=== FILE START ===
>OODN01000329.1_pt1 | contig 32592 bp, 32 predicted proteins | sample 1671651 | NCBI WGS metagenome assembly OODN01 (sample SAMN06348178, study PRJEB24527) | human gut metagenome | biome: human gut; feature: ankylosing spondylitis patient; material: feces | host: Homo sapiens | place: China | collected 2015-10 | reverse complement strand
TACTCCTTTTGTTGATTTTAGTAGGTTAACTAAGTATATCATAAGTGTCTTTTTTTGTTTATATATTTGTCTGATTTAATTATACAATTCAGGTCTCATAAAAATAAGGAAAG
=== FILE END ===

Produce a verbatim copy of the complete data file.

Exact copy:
>OODN01000329.1_pt1 | contig 32592 bp, 32 predicted proteins | sample 1671651 | NCBI WGS metagenome assembly OODN01 (sample SAMN06348178, study PRJEB24527) | human gut metagenome | biome: human gut; feature: ankylosing spondylitis patient; material: feces | host: Homo sapiens | place: China | collected 2015-10 | reverse complement strand
TACTCCTTTTGTTGATTTTAGTAGGTTAACTAAGTATATCATAAGTGTCTTTTTTTGTTTATATATTTGTCTGATTTAATTATACAATTCAGGTCTCATAAAAATAAGGAAAG